NHS will collapse if elderly bed blocking continues claims health minister

The NHS will collapse without decisive action to get more elderly people out of hospitals, Norman Lamb, the health minister, has warned.NHS will collapse if elderly bed blocking continues claims health minister Mr Lamb, the care minister, said Britain’s system of health and social care is becoming “dysfunctional” and could “buckle under the pressure” unless radical changes are made to the way it operates.

He issued his warning amid growing concern that Accident & Emergency (A&E) departments and ambulance services are failing to cope, with rising numbers of patients forced to endure long waits.

Last week one of Britain’s most senior A&E doctors said units had begun to feel like “war zones” while the head of the NHS and social care watchdog said such services were “out of control”.

Regulators have also announced a review of the NHS funding system for which currently means that hospitals are paid to keep patients in hospital rather than discharging them to their homes or to care homes.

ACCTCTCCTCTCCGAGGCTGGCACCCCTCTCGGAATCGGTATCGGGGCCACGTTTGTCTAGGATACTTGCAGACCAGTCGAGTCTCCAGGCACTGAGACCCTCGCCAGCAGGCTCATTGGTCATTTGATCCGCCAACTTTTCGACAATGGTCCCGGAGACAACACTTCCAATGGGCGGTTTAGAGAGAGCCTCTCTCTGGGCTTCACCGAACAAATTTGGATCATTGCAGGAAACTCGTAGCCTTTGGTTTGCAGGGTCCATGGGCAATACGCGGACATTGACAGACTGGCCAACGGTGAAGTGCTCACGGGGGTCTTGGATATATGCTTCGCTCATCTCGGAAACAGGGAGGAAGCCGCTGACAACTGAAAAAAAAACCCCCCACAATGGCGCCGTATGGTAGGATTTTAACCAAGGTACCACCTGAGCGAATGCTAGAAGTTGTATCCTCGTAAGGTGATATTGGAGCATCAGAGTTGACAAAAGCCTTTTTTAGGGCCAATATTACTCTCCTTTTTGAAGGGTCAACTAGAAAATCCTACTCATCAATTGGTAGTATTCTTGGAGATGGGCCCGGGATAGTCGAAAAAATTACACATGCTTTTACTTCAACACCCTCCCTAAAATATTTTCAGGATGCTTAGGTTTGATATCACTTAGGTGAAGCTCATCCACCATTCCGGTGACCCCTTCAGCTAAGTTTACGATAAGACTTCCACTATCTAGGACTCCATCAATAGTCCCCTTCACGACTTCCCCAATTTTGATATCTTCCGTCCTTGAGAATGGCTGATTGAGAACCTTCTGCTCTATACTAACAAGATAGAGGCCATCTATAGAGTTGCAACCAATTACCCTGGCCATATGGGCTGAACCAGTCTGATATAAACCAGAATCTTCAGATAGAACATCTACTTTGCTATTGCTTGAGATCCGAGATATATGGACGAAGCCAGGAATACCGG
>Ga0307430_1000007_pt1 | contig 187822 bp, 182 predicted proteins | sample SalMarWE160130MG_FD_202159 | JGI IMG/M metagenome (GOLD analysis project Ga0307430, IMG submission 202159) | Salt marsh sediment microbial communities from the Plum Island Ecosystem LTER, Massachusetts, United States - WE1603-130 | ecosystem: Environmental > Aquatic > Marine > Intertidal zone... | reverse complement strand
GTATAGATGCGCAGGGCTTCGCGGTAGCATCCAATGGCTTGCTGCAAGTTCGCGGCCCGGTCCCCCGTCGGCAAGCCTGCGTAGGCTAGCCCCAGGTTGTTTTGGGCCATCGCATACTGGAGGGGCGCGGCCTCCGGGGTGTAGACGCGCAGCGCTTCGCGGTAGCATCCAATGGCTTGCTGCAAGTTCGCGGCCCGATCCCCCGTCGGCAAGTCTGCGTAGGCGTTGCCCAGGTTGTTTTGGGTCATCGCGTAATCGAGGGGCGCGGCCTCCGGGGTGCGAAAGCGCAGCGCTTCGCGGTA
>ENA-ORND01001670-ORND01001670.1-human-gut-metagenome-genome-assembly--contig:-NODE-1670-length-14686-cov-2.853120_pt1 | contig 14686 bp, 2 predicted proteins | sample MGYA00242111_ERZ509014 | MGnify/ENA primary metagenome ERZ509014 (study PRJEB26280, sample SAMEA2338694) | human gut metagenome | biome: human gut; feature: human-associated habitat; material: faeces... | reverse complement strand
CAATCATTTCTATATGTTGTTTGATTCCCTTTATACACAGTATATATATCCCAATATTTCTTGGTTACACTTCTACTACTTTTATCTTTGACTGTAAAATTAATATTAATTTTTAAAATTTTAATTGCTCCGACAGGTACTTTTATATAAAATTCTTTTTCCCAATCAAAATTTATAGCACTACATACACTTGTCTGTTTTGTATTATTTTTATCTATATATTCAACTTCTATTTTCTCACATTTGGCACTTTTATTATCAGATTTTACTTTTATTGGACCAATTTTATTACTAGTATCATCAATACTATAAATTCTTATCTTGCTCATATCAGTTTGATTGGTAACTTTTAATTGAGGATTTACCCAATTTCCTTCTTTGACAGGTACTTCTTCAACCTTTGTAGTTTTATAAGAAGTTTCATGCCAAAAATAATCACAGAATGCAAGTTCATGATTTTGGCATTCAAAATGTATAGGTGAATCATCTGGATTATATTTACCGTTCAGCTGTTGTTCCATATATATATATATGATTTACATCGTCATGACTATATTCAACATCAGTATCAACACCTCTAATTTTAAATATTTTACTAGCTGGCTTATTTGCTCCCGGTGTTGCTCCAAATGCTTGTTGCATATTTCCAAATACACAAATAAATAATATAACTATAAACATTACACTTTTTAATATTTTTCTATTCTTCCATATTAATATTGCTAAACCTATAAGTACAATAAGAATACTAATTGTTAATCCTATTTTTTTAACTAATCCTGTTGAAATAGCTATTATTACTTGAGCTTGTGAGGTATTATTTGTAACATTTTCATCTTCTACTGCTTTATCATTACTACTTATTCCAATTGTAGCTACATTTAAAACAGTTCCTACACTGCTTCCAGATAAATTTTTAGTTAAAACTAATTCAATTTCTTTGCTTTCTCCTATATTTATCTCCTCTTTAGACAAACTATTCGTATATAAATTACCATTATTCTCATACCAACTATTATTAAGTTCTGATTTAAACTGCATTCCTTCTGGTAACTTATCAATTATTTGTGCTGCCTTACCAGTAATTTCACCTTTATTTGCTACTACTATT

Mr Lamb said the NHS and social care system was under “huge pressure” from an ageing population, with high numbers suffering complex and chronic conditions and that tackling it was “the challenge of the 21st century”.

Mr Lamb said that addressing the funding system so that hospitals did not have a financial incentive to hang on to patients would be a priority.

“The hospital gets paid for a patient arriving in hospital but there is no incentive for them to leave,” he said.

Mr Lamb said the failure of health and social care to work together meant worse care for elderly people and wasted scarce resources.

The Lib Dem minister said: “At the moment the system is horribly fragmented and that means bad care – distress, crises occurring that could be avoided, massive disruption to people’s lives. If we carry on as we are the system will collapse.”

Mr Lamb’s warnings came as the government announced a review of services for elderly patients which could see elderly patients given their own personal NHS worker to oversee their care.

A single “named individual” would manage all care needs for elderly patients from arranging physiotherapy to home help and medical treatment.

The system of paying doctors by results will also be overhauled to focus on rewarding improvements in patients’ health rather than simply completing specified activities.

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